Fuel tax rise has been sanctioned, costing average family £54 a year

| April 1, 2009 | 0 Comments

There is bad news for Britain’s motorists today as, with immediate effect, the government has increased duty on fuel, adding 2.12p a litre for their petrol and diesel, which will increase the annual tax bill for the average family by £54, according to AA estimates.

The AA has been actively campaigning against the increase and that this increase, in the current climate, could have a detrimental effect.

It would mean that the national average for a litre of petrol would be 94.22p, whilst the price of a litre of diesel will increase to £1.03.

The Freight Transport Association said the increase would be enough to tilt many out of business, especially as this could not be the end of the matter in terms of further fuel tax increases this year, announced in the Budget on 22 April.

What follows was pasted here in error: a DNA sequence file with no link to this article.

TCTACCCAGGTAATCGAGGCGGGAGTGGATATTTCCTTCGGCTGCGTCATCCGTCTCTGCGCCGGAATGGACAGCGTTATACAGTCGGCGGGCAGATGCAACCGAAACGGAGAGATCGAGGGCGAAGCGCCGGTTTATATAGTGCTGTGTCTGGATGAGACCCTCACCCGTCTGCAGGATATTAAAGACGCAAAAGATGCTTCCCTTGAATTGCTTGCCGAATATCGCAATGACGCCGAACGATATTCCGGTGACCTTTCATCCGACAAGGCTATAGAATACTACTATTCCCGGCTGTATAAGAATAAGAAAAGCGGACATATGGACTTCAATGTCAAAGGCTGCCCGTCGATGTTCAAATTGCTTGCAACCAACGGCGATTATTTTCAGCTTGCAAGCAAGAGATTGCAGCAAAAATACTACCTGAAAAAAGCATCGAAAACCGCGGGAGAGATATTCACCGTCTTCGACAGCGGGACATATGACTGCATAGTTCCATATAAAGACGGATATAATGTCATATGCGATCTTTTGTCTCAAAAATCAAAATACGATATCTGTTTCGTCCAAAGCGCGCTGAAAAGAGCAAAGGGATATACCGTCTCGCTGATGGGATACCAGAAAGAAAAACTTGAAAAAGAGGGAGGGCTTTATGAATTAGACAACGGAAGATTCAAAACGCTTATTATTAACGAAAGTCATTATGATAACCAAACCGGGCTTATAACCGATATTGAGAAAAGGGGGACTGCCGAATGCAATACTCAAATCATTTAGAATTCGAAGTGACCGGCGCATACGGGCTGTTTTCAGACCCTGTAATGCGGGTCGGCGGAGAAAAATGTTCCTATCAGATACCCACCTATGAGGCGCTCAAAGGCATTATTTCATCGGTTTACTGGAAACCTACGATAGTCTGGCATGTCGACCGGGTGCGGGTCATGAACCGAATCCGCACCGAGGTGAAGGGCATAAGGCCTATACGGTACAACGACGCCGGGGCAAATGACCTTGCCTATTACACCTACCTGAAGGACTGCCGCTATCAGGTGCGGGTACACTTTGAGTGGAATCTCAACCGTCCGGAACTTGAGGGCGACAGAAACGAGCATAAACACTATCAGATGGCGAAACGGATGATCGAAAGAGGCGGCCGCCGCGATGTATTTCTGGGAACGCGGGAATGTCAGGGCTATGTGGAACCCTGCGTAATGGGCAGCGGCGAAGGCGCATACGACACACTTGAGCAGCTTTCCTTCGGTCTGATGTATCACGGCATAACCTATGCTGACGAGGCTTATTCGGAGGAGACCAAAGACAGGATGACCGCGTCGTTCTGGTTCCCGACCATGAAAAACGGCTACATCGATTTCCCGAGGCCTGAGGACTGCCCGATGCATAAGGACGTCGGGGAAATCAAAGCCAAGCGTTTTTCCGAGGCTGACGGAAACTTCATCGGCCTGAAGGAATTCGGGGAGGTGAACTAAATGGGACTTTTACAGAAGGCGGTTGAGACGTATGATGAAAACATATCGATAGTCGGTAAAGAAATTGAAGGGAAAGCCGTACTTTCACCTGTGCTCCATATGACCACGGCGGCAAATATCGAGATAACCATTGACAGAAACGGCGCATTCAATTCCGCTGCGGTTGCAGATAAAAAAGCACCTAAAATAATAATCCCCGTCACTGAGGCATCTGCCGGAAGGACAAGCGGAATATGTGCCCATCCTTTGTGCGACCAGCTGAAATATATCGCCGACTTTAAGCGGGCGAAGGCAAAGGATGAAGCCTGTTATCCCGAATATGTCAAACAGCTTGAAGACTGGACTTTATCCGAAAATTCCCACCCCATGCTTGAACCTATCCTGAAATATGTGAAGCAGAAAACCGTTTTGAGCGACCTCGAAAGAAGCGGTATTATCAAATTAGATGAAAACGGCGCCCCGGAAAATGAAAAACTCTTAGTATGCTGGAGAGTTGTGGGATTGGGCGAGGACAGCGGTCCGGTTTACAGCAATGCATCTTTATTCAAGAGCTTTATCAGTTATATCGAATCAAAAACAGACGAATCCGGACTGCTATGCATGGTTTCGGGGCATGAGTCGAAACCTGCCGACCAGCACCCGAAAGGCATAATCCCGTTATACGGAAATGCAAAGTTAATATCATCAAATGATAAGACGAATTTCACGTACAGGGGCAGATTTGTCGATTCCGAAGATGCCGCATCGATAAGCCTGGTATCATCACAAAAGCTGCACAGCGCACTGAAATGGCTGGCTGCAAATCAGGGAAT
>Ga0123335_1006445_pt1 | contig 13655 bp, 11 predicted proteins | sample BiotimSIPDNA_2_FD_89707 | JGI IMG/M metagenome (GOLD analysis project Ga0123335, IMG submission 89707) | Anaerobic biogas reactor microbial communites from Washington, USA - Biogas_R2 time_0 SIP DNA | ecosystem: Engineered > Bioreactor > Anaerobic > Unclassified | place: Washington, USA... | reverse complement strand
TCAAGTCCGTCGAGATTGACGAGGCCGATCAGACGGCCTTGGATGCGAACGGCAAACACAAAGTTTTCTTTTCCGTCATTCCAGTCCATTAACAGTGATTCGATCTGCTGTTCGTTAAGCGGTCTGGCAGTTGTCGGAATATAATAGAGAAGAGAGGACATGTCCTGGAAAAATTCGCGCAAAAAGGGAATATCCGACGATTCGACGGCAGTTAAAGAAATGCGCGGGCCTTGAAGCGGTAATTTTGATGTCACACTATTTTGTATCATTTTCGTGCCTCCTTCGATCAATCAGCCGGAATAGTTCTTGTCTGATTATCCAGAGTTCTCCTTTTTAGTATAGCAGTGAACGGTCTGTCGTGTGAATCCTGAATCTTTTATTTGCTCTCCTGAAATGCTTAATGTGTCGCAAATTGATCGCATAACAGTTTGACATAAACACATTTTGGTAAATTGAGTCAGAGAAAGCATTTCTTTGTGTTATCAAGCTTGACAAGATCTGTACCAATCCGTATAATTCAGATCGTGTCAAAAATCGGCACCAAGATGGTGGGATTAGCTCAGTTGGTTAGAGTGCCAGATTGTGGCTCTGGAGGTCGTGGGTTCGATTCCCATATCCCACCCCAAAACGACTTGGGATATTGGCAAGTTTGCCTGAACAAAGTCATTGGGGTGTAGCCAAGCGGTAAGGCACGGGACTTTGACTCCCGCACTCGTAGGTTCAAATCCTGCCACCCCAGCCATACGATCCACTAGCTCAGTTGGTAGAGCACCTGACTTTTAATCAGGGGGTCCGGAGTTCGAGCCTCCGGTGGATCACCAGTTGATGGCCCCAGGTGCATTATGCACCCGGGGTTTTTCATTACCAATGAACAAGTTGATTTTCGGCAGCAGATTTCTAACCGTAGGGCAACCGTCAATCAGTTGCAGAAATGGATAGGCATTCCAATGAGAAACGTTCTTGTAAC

AA president, Edmund King, said that the April fuel increases are not a laughing matter as it means that each time a motorist fills up their fuel tank, it will cost an extra £1 - which means an extra pound that will be cut off consumer spending which is hoped will ignite the economy.

Although petrol and diesel prices have fallen from last year’s high, today’s rise comes at a time when the recession has a firm stranglehold on businesses and when job losses and cut backs are a daily news occurrence.

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